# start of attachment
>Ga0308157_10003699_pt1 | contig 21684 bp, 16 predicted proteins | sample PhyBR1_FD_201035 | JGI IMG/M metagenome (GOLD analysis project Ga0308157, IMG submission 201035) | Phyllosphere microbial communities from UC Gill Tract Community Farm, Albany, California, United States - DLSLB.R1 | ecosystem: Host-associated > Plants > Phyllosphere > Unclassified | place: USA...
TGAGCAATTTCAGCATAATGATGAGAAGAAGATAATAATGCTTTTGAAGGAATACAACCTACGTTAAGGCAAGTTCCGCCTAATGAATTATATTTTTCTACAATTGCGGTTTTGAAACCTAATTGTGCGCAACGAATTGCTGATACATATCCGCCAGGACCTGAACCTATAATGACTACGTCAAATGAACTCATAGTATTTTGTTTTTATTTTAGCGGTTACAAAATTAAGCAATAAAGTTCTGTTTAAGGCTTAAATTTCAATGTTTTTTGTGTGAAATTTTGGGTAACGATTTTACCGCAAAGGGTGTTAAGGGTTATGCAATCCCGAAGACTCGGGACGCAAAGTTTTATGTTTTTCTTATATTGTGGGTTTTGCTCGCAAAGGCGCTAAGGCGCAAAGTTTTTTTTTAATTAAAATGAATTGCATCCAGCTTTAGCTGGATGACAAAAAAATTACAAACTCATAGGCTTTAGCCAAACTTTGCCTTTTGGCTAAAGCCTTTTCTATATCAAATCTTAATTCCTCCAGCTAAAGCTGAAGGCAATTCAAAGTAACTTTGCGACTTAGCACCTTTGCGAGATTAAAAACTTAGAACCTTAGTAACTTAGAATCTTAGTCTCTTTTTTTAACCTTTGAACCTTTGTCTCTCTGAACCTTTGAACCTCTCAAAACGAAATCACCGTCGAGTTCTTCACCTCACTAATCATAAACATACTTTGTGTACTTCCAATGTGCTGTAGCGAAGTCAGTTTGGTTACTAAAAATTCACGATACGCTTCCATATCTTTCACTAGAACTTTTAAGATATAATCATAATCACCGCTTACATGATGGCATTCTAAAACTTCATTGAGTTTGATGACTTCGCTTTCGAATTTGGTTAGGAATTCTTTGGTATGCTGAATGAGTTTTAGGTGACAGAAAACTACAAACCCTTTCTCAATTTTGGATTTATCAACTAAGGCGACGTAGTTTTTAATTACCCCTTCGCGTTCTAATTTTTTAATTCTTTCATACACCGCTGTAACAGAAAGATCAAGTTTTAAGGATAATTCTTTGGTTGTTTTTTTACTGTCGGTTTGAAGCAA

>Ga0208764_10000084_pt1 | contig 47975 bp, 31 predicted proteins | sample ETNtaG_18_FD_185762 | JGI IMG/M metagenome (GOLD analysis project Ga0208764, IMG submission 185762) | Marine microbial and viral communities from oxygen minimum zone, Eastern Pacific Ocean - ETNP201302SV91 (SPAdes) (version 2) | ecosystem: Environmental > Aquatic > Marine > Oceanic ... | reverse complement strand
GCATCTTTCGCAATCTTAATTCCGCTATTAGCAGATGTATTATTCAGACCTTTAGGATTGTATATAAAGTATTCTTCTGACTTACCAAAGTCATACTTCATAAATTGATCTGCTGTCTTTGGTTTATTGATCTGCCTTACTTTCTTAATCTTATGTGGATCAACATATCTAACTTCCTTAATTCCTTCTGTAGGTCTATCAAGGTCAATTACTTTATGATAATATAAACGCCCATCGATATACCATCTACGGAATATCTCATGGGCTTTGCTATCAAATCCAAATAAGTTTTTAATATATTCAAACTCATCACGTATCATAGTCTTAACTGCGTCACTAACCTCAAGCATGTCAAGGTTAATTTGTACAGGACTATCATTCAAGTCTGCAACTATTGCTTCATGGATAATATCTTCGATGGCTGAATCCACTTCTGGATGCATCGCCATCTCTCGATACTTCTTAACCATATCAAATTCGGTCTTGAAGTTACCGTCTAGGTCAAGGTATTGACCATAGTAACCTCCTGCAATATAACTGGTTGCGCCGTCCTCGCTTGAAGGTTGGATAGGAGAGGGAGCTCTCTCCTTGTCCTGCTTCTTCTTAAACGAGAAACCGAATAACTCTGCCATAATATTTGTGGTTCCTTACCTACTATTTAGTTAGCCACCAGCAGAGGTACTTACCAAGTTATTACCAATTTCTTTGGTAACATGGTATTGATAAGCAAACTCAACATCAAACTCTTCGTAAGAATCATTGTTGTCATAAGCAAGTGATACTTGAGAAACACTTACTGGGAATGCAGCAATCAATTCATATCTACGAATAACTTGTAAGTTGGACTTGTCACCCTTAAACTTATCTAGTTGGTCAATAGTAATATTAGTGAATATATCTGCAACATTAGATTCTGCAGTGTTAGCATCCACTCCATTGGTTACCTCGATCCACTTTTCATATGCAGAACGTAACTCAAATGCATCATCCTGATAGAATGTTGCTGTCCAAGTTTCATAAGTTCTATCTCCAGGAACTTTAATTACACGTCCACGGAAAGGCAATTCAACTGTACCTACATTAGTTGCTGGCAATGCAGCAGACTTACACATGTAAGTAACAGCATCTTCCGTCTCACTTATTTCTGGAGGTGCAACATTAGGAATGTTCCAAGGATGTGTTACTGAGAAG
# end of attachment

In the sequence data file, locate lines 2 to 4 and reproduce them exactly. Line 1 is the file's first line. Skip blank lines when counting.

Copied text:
TGAGCAATTTCAGCATAATGATGAGAAGAAGATAATAATGCTTTTGAAGGAATACAACCTACGTTAAGGCAAGTTCCGCCTAATGAATTATATTTTTCTACAATTGCGGTTTTGAAACCTAATTGTGCGCAACGAATTGCTGATACATATCCGCCAGGACCTGAACCTATAATGACTACGTCAAATGAACTCATAGTATTTTGTTTTTATTTTAGCGGTTACAAAATTAAGCAATAAAGTTCTGTTTAAGGCTTAAATTTCAATGTTTTTTGTGTGAAATTTTGGGTAACGATTTTACCGCAAAGGGTGTTAAGGGTTATGCAATCCCGAAGACTCGGGACGCAAAGTTTTATGTTTTTCTTATATTGTGGGTTTTGCTCGCAAAGGCGCTAAGGCGCAAAGTTTTTTTTTAATTAAAATGAATTGCATCCAGCTTTAGCTGGATGACAAAAAAATTACAAACTCATAGGCTTTAGCCAAACTTTGCCTTTTGGCTAAAGCCTTTTCTATATCAAATCTTAATTCCTCCAGCTAAAGCTGAAGGCAATTCAAAGTAACTTTGCGACTTAGCACCTTTGCGAGATTAAAAACTTAGAACCTTAGTAACTTAGAATCTTAGTCTCTTTTTTTAACCTTTGAACCTTTGTCTCTCTGAACCTTTGAACCTCTCAAAACGAAATCACCGTCGAGTTCTTCACCTCACTAATCATAAACATACTTTGTGTACTTCCAATGTGCTGTAGCGAAGTCAGTTTGGTTACTAAAAATTCACGATACGCTTCCATATCTTTCACTAGAACTTTTAAGATATAATCATAATCACCGCTTACATGATGGCATTCTAAAACTTCATTGAGTTTGATGACTTCGCTTTCGAATTTGGTTAGGAATTCTTTGGTATGCTGAATGAGTTTTAGGTGACAGAAAACTACAAACCCTTTCTCAATTTTGGATTTATCAACTAAGGCGACGTAGTTTTTAATTACCCCTTCGCGTTCTAATTTTTTAATTCTTTCATACACCGCTGTAACAGAAAGATCAAGTTTTAAGGATAATTCTTTGGTTGTTTTTTTACTGTCGGTTTGAAGCAA

>Ga0208764_10000084_pt1 | contig 47975 bp, 31 predicted proteins | sample ETNtaG_18_FD_185762 | JGI IMG/M metagenome (GOLD analysis project Ga0208764, IMG submission 185762) | Marine microbial and viral communities from oxygen minimum zone, Eastern Pacific Ocean - ETNP201302SV91 (SPAdes) (version 2) | ecosystem: Environmental > Aquatic > Marine > Oceanic ... | reverse complement strand
GCATCTTTCGCAATCTTAATTCCGCTATTAGCAGATGTATTATTCAGACCTTTAGGATTGTATATAAAGTATTCTTCTGACTTACCAAAGTCATACTTCATAAATTGATCTGCTGTCTTTGGTTTATTGATCTGCCTTACTTTCTTAATCTTATGTGGATCAACATATCTAACTTCCTTAATTCCTTCTGTAGGTCTATCAAGGTCAATTACTTTATGATAATATAAACGCCCATCGATATACCATCTACGGAATATCTCATGGGCTTTGCTATCAAATCCAAATAAGTTTTTAATATATTCAAACTCATCACGTATCATAGTCTTAACTGCGTCACTAACCTCAAGCATGTCAAGGTTAATTTGTACAGGACTATCATTCAAGTCTGCAACTATTGCTTCATGGATAATATCTTCGATGGCTGAATCCACTTCTGGATGCATCGCCATCTCTCGATACTTCTTAACCATATCAAATTCGGTCTTGAAGTTACCGTCTAGGTCAAGGTATTGACCATAGTAACCTCCTGCAATATAACTGGTTGCGCCGTCCTCGCTTGAAGGTTGGATAGGAGAGGGAGCTCTCTCCTTGTCCTGCTTCTTCTTAAACGAGAAACCGAATAACTCTGCCATAATATTTGTGGTTCCTTACCTACTATTTAGTTAGCCACCAGCAGAGGTACTTACCAAGTTATTACCAATTTCTTTGGTAACATGGTATTGATAAGCAAACTCAACATCAAACTCTTCGTAAGAATCATTGTTGTCATAAGCAAGTGATACTTGAGAAACACTTACTGGGAATGCAGCAATCAATTCATATCTACGAATAACTTGTAAGTTGGACTTGTCACCCTTAAACTTATCTAGTTGGTCAATAGTAATATTAGTGAATATATCTGCAACATTAGATTCTGCAGTGTTAGCATCCACTCCATTGGTTACCTCGATCCACTTTTCATATGCAGAACGTAACTCAAATGCATCATCCTGATAGAATGTTGCTGTCCAAGTTTCATAAGTTCTATCTCCAGGAACTTTAATTACACGTCCACGGAAAGGCAATTCAACTGTACCTACATTAGTTGCTGGCAATGCAGCAGACTTACACATGTAAGTAACAGCATCTTCCGTCTCACTTATTTCTGGAGGTGCAACATTAGGAATGTTCCAAGGATGTGTTACTGAGAAG